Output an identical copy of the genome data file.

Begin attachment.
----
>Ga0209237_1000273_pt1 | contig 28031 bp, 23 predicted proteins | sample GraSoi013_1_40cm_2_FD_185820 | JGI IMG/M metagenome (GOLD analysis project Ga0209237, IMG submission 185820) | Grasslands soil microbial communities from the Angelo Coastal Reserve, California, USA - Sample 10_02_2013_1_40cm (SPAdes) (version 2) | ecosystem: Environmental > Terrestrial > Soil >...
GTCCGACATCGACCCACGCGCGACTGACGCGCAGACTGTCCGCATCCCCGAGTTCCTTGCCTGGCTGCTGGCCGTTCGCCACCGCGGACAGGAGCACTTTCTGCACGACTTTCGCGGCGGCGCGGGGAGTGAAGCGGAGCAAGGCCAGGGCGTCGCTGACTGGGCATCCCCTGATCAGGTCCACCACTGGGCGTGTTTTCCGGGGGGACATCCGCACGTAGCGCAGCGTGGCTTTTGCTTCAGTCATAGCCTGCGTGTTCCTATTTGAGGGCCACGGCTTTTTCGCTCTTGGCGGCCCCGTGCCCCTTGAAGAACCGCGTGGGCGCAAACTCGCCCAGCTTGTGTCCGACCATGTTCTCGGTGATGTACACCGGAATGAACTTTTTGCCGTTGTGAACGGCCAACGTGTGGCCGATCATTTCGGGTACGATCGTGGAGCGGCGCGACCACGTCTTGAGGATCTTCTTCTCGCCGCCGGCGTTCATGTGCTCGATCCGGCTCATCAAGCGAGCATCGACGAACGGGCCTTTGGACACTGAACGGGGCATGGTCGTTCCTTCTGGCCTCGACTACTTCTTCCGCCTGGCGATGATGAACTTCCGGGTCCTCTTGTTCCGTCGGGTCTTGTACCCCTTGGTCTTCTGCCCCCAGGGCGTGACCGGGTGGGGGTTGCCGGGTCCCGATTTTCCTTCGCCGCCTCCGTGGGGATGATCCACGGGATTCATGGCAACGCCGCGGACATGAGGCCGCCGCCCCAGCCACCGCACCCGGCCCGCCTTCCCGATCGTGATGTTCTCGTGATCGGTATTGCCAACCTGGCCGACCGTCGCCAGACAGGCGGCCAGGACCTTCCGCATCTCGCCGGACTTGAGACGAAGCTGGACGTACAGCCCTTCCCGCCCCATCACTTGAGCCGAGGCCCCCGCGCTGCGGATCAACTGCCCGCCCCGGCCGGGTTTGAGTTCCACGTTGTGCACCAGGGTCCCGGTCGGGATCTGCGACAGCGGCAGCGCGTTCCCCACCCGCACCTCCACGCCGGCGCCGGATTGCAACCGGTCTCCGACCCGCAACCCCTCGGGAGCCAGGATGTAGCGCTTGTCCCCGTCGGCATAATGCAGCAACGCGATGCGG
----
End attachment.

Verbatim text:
>Ga0209237_1000273_pt1 | contig 28031 bp, 23 predicted proteins | sample GraSoi013_1_40cm_2_FD_185820 | JGI IMG/M metagenome (GOLD analysis project Ga0209237, IMG submission 185820) | Grasslands soil microbial communities from the Angelo Coastal Reserve, California, USA - Sample 10_02_2013_1_40cm (SPAdes) (version 2) | ecosystem: Environmental > Terrestrial > Soil >...
GTCCGACATCGACCCACGCGCGACTGACGCGCAGACTGTCCGCATCCCCGAGTTCCTTGCCTGGCTGCTGGCCGTTCGCCACCGCGGACAGGAGCACTTTCTGCACGACTTTCGCGGCGGCGCGGGGAGTGAAGCGGAGCAAGGCCAGGGCGTCGCTGACTGGGCATCCCCTGATCAGGTCCACCACTGGGCGTGTTTTCCGGGGGGACATCCGCACGTAGCGCAGCGTGGCTTTTGCTTCAGTCATAGCCTGCGTGTTCCTATTTGAGGGCCACGGCTTTTTCGCTCTTGGCGGCCCCGTGCCCCTTGAAGAACCGCGTGGGCGCAAACTCGCCCAGCTTGTGTCCGACCATGTTCTCGGTGATGTACACCGGAATGAACTTTTTGCCGTTGTGAACGGCCAACGTGTGGCCGATCATTTCGGGTACGATCGTGGAGCGGCGCGACCACGTCTTGAGGATCTTCTTCTCGCCGCCGGCGTTCATGTGCTCGATCCGGCTCATCAAGCGAGCATCGACGAACGGGCCTTTGGACACTGAACGGGGCATGGTCGTTCCTTCTGGCCTCGACTACTTCTTCCGCCTGGCGATGATGAACTTCCGGGTCCTCTTGTTCCGTCGGGTCTTGTACCCCTTGGTCTTCTGCCCCCAGGGCGTGACCGGGTGGGGGTTGCCGGGTCCCGATTTTCCTTCGCCGCCTCCGTGGGGATGATCCACGGGATTCATGGCAACGCCGCGGACATGAGGCCGCCGCCCCAGCCACCGCACCCGGCCCGCCTTCCCGATCGTGATGTTCTCGTGATCGGTATTGCCAACCTGGCCGACCGTCGCCAGACAGGCGGCCAGGACCTTCCGCATCTCGCCGGACTTGAGACGAAGCTGGACGTACAGCCCTTCCCGCCCCATCACTTGAGCCGAGGCCCCCGCGCTGCGGATCAACTGCCCGCCCCGGCCGGGTTTGAGTTCCACGTTGTGCACCAGGGTCCCGGTCGGGATCTGCGACAGCGGCAGCGCGTTCCCCACCCGCACCTCCACGCCGGCGCCGGATTGCAACCGGTCTCCGACCCGCAACCCCTCGGGAGCCAGGATGTAGCGCTTGTCCCCGTCGGCATAATGCAGCAACGCGATGCGG